Traité élémentaire de chimie
Antoine Laurent Lavoisier(1743-1794)
 Lavoisier developed all aspects of chemistry initiated before him by Boyle. He investigated most of the important achievements made by precursors such as Black, Priestley and Cavendish, and experimented with more accuracy. He weighed each compound precisely observing every change of the balance and deduced various important conclusions from the differences of their weights.
 In one of these experiments Lavoisier burnt tin and plumbum in a closed vessel and confirmed that the weight of metal-ash increased when the weight of air decreased, although the weight of the whole vessel remained unchanged. At the same time, Priestly had discovered a gas in which combustible matter burned briskly, and named it “the dephlogisticative air”, based on the phlogiston theory that defined combustion as the “discharge of phlogiston”. With these results Lavoisier felt confident that the increment in ash weight had caused the combination of metal with a gas that was present in the air. Lavoisier confirmed that through many experiments, and named the gas “oxygen”. He called the remaining part of air “asote”, nitrogen. Thus, Lavoisier destroyed the “phlogiston” theory completely, but had conversely introduced and established the quantitative method of chemistry.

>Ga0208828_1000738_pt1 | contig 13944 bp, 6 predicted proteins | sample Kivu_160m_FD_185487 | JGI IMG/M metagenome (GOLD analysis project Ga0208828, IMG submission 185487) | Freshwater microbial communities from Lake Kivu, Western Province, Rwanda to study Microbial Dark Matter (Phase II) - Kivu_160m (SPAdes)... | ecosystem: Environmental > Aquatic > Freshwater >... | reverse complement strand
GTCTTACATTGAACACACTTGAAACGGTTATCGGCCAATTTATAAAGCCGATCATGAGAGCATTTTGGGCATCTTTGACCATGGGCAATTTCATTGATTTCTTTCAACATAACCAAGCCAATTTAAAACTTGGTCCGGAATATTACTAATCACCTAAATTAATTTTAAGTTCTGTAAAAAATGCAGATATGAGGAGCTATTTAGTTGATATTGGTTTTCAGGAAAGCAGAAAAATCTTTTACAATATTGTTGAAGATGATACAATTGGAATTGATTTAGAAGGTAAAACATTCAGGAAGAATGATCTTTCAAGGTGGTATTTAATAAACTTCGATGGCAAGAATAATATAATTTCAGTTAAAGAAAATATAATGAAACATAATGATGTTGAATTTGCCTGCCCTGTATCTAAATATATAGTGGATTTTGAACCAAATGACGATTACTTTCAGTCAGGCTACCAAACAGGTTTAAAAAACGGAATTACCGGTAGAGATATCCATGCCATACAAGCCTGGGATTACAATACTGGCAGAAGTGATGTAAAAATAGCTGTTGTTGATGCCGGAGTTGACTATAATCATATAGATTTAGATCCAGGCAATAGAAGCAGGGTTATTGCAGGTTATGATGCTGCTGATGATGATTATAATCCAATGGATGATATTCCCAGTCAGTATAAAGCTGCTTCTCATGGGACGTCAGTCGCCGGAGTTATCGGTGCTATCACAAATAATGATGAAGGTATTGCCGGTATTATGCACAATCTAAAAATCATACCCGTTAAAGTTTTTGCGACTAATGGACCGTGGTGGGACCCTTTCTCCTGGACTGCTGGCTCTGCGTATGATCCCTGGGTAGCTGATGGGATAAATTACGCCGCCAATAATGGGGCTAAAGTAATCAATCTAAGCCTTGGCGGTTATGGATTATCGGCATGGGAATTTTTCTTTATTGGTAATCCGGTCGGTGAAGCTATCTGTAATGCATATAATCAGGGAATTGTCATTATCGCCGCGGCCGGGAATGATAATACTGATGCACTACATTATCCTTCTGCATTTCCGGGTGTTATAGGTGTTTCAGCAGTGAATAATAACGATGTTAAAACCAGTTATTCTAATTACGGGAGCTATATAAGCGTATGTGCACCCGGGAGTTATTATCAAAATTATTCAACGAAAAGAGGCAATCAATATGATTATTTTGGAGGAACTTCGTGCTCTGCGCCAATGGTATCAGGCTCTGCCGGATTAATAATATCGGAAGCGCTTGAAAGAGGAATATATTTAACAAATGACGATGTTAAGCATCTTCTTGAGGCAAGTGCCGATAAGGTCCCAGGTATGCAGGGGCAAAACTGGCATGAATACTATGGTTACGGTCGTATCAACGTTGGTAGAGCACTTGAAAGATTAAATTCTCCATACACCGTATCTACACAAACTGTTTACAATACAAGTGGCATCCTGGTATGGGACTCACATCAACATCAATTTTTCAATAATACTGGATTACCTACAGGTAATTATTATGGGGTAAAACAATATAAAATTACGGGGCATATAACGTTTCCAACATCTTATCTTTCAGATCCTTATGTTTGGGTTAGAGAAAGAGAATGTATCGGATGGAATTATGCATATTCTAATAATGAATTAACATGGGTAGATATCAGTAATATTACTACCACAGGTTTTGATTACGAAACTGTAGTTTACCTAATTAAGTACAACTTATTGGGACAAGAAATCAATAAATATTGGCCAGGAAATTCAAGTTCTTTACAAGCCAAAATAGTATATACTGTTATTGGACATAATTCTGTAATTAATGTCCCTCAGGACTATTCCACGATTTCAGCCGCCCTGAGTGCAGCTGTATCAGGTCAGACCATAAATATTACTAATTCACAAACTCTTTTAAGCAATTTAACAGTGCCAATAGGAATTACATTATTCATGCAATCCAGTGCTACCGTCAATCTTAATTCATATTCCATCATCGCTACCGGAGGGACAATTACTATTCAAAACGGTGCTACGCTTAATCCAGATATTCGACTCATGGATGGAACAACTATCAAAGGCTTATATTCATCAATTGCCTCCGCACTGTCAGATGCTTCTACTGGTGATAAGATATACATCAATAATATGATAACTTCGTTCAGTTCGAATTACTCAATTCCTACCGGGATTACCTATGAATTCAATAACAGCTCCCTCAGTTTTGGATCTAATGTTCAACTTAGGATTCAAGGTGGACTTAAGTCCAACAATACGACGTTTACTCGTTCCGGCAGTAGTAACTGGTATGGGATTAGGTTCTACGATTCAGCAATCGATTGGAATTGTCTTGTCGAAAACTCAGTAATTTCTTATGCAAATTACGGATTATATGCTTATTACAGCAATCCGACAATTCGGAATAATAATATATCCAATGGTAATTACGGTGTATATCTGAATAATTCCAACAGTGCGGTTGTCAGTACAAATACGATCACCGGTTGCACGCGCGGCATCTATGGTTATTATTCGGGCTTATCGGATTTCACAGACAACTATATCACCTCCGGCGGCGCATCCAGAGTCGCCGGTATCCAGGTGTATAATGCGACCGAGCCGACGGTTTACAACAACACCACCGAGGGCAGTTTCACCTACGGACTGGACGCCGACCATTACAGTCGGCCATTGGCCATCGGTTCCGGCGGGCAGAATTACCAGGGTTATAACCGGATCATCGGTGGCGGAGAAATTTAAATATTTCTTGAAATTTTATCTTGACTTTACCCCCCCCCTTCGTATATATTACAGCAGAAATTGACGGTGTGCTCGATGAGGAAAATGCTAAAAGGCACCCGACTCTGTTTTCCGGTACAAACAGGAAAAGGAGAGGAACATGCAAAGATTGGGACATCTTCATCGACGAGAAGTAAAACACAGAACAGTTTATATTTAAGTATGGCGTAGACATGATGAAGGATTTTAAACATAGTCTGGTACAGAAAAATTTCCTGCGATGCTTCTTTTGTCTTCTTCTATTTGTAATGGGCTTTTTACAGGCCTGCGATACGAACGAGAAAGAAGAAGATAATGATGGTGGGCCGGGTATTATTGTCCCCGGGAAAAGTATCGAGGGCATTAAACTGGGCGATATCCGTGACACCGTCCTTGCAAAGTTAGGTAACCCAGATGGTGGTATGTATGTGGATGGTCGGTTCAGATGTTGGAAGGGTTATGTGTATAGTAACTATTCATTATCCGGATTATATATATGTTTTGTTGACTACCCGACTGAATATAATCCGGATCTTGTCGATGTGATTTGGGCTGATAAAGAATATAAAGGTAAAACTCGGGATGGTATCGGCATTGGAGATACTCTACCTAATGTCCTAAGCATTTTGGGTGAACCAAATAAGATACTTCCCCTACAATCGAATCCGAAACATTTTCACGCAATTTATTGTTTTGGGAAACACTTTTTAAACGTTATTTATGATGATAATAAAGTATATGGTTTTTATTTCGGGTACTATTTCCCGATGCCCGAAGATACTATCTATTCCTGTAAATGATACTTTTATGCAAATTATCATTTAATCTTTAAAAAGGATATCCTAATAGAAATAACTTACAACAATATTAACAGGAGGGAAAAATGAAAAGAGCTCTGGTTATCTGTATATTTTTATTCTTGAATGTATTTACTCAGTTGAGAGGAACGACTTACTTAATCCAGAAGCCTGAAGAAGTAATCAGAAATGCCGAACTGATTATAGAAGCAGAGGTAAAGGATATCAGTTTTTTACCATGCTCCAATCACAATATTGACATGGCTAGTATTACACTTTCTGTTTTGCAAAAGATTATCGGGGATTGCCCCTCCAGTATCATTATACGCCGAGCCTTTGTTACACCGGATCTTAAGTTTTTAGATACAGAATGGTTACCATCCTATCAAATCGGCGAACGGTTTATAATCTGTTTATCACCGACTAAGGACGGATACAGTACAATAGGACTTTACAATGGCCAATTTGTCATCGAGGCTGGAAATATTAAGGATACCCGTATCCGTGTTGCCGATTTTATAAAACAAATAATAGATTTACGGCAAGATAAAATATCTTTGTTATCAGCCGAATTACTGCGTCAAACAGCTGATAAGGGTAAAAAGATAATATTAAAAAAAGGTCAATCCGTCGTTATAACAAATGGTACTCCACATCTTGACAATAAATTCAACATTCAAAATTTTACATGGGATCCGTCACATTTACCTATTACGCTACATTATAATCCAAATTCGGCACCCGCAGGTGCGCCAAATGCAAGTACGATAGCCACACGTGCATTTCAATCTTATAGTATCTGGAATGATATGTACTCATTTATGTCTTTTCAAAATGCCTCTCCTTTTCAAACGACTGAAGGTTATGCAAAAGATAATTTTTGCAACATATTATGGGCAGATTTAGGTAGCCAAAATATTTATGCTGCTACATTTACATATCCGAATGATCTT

Lavoisier not only made the results of these experiments precise, but also organized them as a logical consequence. Lavoisier observed that the whole weight of matter is unchanged through every chemical change, and thus asserted that chemical change also obeys the law of indestructibility and conservation of mass which had already been recognized in physics by Newton. He studied the elements of matter by experimenting with the dissolution of various compounds, and illustrated that various chaotic chemical phenomenon can be ordered by the law of combination of elements. In cooperation with Berthollet and Fourcroy, he proposed the principle of nomenclature, in which a compound must be cited according to its constructive elements, a principle which is still in use.
 In this book, Lavoisier has skillfully compiled all these things and has systematized his theory of chemistry. Traite Elementaire de Chimie became the first systematic textbook in modern chemistry. It is not only eminent among his works, but is one of the most important books in the history of chemistry for its decisive influence. Lavoisier was praised as the “father of modern chemistry”, because he contributed a rational system and brought about a revolution in the field of chemistry. Lavoisier, however, was guillotined during the excesses of “la Revolution”. The Reign of Terror announced “La repubblique n’a pas beson des savants”.